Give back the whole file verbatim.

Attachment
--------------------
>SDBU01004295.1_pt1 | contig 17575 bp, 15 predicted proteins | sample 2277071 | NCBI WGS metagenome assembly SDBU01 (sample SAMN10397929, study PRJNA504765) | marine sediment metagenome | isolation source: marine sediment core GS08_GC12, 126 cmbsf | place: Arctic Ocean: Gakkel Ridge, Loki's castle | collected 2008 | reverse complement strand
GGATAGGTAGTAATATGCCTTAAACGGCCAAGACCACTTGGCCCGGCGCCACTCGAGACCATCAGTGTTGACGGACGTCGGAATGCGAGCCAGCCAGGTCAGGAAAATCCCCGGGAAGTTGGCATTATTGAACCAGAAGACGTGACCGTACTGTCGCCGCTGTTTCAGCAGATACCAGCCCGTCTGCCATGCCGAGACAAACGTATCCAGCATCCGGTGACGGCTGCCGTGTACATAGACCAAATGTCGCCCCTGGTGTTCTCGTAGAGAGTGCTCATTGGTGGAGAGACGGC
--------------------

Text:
>SDBU01004295.1_pt1 | contig 17575 bp, 15 predicted proteins | sample 2277071 | NCBI WGS metagenome assembly SDBU01 (sample SAMN10397929, study PRJNA504765) | marine sediment metagenome | isolation source: marine sediment core GS08_GC12, 126 cmbsf | place: Arctic Ocean: Gakkel Ridge, Loki's castle | collected 2008 | reverse complement strand
GGATAGGTAGTAATATGCCTTAAACGGCCAAGACCACTTGGCCCGGCGCCACTCGAGACCATCAGTGTTGACGGACGTCGGAATGCGAGCCAGCCAGGTCAGGAAAATCCCCGGGAAGTTGGCATTATTGAACCAGAAGACGTGACCGTACTGTCGCCGCTGTTTCAGCAGATACCAGCCCGTCTGCCATGCCGAGACAAACGTATCCAGCATCCGGTGACGGCTGCCGTGTACATAGACCAAATGTCGCCCCTGGTGTTCTCGTAGAGAGTGCTCATTGGTGGAGAGACGGC